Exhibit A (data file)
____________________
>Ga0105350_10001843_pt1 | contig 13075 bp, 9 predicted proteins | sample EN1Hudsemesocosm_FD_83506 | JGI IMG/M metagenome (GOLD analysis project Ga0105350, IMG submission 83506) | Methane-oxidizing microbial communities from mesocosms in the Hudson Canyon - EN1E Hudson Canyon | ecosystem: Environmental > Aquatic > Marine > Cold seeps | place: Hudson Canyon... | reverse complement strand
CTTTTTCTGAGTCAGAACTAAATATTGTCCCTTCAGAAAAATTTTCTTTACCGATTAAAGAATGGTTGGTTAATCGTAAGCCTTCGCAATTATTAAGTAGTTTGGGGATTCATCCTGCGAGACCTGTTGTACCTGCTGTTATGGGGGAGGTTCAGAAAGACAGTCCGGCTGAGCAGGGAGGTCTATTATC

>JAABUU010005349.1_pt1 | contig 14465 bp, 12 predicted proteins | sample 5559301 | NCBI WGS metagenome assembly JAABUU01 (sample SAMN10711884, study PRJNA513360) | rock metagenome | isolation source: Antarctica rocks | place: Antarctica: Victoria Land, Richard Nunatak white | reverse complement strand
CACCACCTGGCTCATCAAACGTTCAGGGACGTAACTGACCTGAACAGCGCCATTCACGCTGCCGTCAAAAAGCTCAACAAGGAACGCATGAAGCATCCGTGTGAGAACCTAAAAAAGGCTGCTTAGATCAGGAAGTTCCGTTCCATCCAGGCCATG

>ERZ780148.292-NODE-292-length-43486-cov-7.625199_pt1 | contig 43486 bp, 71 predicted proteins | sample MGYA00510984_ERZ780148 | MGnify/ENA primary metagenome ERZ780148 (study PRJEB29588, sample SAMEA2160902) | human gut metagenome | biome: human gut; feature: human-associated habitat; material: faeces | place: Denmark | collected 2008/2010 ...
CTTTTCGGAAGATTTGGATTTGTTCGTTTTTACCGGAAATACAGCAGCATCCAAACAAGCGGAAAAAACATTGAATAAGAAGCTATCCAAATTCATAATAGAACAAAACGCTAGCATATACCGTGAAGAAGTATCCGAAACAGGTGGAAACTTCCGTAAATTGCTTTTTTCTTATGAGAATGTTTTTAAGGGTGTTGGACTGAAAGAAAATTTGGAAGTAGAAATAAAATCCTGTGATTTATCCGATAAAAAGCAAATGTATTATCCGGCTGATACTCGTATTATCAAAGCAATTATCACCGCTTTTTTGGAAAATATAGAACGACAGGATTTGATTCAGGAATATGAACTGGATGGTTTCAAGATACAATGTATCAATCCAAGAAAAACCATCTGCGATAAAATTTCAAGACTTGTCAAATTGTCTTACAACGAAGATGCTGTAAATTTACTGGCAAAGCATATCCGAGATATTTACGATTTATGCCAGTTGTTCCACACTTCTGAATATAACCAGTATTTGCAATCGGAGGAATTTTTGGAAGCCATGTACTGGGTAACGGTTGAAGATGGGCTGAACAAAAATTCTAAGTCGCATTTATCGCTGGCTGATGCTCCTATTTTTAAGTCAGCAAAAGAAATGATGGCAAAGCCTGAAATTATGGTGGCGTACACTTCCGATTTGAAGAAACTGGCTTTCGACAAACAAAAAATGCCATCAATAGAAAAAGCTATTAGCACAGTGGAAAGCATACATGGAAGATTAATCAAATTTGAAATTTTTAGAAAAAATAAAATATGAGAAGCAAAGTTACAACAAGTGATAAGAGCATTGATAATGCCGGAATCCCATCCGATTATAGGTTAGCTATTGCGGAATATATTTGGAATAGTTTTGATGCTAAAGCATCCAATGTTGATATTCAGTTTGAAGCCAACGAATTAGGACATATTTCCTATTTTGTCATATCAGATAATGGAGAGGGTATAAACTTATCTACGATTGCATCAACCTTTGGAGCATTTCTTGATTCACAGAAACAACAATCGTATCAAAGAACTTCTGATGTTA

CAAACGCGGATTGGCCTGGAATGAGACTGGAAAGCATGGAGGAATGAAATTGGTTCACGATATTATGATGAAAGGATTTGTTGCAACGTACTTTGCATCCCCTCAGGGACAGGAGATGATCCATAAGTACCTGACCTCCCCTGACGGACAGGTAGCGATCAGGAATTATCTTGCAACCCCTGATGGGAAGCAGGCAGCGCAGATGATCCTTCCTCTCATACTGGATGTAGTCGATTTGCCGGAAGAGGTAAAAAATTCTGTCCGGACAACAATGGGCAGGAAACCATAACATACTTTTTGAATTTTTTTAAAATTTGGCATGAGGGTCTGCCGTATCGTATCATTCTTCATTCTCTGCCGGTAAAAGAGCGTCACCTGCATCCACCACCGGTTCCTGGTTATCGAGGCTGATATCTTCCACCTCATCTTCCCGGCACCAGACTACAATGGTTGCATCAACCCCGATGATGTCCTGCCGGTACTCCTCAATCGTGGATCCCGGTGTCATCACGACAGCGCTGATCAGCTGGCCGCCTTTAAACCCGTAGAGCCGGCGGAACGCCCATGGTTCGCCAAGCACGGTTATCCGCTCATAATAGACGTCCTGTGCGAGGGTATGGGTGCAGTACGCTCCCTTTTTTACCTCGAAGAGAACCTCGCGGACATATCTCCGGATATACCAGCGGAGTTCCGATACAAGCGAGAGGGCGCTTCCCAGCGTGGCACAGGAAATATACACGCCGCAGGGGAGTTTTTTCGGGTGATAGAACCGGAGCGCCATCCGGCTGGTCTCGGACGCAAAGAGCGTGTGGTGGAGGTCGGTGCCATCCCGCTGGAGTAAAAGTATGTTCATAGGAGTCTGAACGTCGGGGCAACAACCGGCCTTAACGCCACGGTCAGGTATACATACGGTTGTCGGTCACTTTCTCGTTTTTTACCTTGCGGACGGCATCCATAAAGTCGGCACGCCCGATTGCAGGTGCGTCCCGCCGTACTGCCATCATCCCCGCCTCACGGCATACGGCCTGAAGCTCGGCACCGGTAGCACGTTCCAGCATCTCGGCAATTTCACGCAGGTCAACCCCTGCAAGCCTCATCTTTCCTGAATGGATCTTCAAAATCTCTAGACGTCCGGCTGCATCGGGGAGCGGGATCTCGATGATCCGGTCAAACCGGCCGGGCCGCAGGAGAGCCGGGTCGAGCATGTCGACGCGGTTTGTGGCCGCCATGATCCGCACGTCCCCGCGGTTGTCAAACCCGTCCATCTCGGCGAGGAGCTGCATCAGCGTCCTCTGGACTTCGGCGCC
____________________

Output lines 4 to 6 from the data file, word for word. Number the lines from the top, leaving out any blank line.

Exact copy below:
CACCACCTGGCTCATCAAACGTTCAGGGACGTAACTGACCTGAACAGCGCCATTCACGCTGCCGTCAAAAAGCTCAACAAGGAACGCATGAAGCATCCGTGTGAGAACCTAAAAAAGGCTGCTTAGATCAGGAAGTTCCGTTCCATCCAGGCCATG

>ERZ780148.292-NODE-292-length-43486-cov-7.625199_pt1 | contig 43486 bp, 71 predicted proteins | sample MGYA00510984_ERZ780148 | MGnify/ENA primary metagenome ERZ780148 (study PRJEB29588, sample SAMEA2160902) | human gut metagenome | biome: human gut; feature: human-associated habitat; material: faeces | place: Denmark | collected 2008/2010 ...
CTTTTCGGAAGATTTGGATTTGTTCGTTTTTACCGGAAATACAGCAGCATCCAAACAAGCGGAAAAAACATTGAATAAGAAGCTATCCAAATTCATAATAGAACAAAACGCTAGCATATACCGTGAAGAAGTATCCGAAACAGGTGGAAACTTCCGTAAATTGCTTTTTTCTTATGAGAATGTTTTTAAGGGTGTTGGACTGAAAGAAAATTTGGAAGTAGAAATAAAATCCTGTGATTTATCCGATAAAAAGCAAATGTATTATCCGGCTGATACTCGTATTATCAAAGCAATTATCACCGCTTTTTTGGAAAATATAGAACGACAGGATTTGATTCAGGAATATGAACTGGATGGTTTCAAGATACAATGTATCAATCCAAGAAAAACCATCTGCGATAAAATTTCAAGACTTGTCAAATTGTCTTACAACGAAGATGCTGTAAATTTACTGGCAAAGCATATCCGAGATATTTACGATTTATGCCAGTTGTTCCACACTTCTGAATATAACCAGTATTTGCAATCGGAGGAATTTTTGGAAGCCATGTACTGGGTAACGGTTGAAGATGGGCTGAACAAAAATTCTAAGTCGCATTTATCGCTGGCTGATGCTCCTATTTTTAAGTCAGCAAAAGAAATGATGGCAAAGCCTGAAATTATGGTGGCGTACACTTCCGATTTGAAGAAACTGGCTTTCGACAAACAAAAAATGCCATCAATAGAAAAAGCTATTAGCACAGTGGAAAGCATACATGGAAGATTAATCAAATTTGAAATTTTTAGAAAAAATAAAATATGAGAAGCAAAGTTACAACAAGTGATAAGAGCATTGATAATGCCGGAATCCCATCCGATTATAGGTTAGCTATTGCGGAATATATTTGGAATAGTTTTGATGCTAAAGCATCCAATGTTGATATTCAGTTTGAAGCCAACGAATTAGGACATATTTCCTATTTTGTCATATCAGATAATGGAGAGGGTATAAACTTATCTACGATTGCATCAACCTTTGGAGCATTTCTTGATTCACAGAAACAACAATCGTATCAAAGAACTTCTGATGTTA